Of course, employers don't want to receive a boilerplate cover letter. They want you to respect their time by investing your time in creating the unique cover letter. And, of course, since there will be 299 other applicants for this, you resist spending the time putting together a cover letter from scratch.
Well, there's a middle road on this. Here are 5 tips how to make the cover letter sound like a unique creation for that specific opportunity.
Analyze the ad. Usually there are hidden clues in each ad about what the employers really want and how they want you to present yourself.
For example, if the ad is highly detailed, that means they want a process-oriented person. Therefore, you will reconfigure your template to deliver that in content and tone. On the other hand a short help-wanted means the employer is more entrepreneurial and operates in the fly-by-the-seat-of-the-pants way. Cut out all unnecessary verbiage in the pattern. Punch up the tone to be perky.
Insert the keywords. Check out the language used in the help-wanted. Insert those keywords in your pattern. Put them in the subject head of your email.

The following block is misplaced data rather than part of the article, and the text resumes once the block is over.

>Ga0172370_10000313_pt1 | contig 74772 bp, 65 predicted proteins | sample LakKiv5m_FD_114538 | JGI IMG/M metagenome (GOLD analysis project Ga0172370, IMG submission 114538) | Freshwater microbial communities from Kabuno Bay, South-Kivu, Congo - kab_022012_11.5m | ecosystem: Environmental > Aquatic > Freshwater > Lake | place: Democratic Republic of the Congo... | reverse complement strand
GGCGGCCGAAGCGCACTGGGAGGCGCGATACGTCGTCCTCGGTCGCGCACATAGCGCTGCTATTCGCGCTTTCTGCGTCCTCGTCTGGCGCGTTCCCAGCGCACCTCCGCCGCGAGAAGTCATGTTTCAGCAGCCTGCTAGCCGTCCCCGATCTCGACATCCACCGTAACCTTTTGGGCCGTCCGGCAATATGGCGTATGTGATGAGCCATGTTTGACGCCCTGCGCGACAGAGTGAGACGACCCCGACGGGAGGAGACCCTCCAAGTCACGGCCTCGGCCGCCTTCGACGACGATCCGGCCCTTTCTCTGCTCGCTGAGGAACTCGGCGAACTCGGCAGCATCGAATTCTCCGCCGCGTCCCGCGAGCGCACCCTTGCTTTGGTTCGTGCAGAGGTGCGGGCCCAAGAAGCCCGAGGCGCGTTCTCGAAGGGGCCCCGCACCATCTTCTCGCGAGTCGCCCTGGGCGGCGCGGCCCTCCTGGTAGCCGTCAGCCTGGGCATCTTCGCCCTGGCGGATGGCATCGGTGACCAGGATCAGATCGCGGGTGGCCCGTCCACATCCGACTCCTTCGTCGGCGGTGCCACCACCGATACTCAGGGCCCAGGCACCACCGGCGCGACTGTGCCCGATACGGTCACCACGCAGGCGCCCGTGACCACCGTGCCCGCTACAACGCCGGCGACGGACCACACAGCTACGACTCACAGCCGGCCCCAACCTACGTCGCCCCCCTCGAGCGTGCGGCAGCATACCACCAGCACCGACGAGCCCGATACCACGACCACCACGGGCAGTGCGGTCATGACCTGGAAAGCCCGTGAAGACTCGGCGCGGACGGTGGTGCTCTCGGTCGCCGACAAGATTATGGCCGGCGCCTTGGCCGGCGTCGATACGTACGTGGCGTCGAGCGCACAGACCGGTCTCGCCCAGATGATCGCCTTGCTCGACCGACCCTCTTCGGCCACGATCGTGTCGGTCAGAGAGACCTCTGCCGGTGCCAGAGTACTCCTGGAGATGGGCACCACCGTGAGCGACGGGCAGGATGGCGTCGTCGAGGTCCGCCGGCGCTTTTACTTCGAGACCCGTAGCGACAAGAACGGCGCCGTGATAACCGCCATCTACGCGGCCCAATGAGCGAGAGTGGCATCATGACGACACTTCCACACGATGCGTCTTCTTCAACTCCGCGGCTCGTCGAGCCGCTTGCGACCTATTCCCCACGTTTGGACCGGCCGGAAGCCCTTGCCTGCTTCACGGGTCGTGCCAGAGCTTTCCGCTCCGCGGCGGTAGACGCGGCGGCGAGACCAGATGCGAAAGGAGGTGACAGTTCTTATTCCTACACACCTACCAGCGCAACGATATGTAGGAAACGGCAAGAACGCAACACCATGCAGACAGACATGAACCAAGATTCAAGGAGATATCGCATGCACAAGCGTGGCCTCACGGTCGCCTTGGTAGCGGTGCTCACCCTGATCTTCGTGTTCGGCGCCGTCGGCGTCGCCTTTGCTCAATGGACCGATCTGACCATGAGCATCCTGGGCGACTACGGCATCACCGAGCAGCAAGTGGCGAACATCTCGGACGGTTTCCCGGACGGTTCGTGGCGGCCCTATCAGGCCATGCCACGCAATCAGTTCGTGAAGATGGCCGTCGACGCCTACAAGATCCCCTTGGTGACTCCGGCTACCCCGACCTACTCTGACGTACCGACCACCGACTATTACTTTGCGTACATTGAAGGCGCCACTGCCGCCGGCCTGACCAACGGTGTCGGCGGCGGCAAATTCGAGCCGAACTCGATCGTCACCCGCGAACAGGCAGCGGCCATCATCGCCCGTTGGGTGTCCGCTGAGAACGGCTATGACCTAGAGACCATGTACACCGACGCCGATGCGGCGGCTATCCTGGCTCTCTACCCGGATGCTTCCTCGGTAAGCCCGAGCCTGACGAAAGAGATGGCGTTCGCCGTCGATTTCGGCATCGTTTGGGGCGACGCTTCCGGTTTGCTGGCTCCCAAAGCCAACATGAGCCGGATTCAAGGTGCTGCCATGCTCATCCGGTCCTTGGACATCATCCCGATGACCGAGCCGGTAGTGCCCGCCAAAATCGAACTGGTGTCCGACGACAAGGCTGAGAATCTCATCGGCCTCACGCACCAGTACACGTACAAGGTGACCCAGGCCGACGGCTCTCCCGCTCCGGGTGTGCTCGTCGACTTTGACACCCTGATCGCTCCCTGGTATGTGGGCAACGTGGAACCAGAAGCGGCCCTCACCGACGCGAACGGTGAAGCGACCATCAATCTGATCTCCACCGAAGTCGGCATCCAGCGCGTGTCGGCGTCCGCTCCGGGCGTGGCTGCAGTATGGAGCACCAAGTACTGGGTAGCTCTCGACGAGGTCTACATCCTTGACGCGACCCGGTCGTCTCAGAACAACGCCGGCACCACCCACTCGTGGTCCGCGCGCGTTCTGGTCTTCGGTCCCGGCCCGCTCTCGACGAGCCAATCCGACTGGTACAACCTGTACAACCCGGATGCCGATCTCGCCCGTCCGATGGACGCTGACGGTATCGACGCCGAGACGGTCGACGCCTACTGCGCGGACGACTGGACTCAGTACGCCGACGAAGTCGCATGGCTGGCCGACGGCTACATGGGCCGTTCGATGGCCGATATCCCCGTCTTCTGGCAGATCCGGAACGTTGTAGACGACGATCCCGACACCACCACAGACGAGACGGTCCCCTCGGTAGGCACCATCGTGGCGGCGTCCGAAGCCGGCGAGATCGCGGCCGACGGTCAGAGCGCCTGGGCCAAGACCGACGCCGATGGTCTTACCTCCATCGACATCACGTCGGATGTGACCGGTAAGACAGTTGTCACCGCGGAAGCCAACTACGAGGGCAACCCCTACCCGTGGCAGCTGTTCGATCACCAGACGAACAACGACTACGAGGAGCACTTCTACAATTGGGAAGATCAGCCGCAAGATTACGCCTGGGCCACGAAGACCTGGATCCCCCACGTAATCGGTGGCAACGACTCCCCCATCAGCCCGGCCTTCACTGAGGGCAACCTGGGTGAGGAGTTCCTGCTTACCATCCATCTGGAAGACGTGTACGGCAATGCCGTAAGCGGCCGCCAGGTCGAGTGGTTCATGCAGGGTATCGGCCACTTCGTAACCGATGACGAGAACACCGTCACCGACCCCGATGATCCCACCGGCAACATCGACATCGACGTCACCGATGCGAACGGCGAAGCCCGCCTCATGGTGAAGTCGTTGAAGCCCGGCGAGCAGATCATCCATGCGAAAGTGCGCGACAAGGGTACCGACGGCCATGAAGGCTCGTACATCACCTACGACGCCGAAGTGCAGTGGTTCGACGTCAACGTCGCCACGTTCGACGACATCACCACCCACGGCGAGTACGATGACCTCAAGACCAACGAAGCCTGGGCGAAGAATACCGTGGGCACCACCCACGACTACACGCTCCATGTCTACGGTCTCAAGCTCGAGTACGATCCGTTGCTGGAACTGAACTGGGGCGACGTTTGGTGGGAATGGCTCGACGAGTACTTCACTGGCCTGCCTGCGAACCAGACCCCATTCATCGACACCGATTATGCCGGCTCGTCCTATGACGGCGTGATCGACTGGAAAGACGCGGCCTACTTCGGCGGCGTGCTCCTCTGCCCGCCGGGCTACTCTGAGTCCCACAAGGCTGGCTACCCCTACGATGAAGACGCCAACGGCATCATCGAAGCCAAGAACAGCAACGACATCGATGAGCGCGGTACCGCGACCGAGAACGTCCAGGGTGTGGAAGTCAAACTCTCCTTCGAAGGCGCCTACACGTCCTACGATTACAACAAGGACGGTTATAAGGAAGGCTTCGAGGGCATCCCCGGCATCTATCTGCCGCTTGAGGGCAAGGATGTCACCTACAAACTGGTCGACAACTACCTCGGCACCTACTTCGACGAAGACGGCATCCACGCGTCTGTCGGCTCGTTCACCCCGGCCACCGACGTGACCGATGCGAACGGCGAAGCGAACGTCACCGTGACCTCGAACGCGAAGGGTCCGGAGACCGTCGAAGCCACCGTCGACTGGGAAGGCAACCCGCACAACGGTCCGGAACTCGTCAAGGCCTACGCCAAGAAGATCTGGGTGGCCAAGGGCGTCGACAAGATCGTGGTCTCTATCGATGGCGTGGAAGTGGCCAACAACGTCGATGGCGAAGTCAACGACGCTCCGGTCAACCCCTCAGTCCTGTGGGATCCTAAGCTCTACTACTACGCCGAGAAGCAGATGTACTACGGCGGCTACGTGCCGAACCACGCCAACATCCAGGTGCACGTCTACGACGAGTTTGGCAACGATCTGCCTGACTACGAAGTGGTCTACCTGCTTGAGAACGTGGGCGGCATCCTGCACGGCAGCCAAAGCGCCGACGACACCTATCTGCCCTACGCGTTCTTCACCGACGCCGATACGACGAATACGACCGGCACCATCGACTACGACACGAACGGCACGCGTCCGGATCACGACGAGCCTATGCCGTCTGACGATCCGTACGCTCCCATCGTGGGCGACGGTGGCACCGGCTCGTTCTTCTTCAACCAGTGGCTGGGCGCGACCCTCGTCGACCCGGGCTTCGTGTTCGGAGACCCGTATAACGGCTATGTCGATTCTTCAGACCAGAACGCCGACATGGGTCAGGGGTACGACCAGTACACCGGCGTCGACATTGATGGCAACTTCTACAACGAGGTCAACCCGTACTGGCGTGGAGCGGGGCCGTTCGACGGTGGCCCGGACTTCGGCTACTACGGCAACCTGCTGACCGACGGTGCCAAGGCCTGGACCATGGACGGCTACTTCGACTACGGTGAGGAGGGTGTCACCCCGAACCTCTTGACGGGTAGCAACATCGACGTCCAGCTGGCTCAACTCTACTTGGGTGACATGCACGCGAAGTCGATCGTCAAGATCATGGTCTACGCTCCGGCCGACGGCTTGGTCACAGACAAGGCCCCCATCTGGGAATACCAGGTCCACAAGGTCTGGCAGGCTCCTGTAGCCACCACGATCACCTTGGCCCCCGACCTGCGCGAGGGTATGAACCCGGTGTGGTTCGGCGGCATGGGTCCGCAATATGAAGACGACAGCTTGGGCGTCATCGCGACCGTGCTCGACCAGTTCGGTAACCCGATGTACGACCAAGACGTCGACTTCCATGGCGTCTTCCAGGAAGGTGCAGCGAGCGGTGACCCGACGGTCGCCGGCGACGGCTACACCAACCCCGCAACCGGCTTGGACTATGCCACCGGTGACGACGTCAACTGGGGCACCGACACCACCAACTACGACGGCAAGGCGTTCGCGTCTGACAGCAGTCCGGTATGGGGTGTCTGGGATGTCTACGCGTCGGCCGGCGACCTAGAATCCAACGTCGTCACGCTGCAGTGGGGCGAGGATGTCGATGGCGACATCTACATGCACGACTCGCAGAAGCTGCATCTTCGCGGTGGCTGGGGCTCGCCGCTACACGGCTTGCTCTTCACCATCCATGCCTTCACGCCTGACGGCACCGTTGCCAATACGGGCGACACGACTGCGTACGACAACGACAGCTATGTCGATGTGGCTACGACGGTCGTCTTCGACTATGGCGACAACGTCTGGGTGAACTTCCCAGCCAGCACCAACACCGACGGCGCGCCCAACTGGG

Add/delete. This particular job involves a lot of research. If that experience in not already in your cover letter, put it in. If it is, add more details. But suppose the job doesn't include any research. Then, delete that portion of your cover letter which presents yourself as an experienced researcher.
Cite name of organization or generic identity. The ad might give the name of the company or the contact person. Mention those several times in your cover letter. If only the generic identity is provided, explicitly cite that. For example, "In a social media startup such as yours ..."
Proofread. With all the changes made, the odds are that there are typos and errors in grammar. So, proofread the revised version of your pattern.
The bottom line on cover letters is that they are the only way we have to make ourselves known to employers. We have to give each our best shot.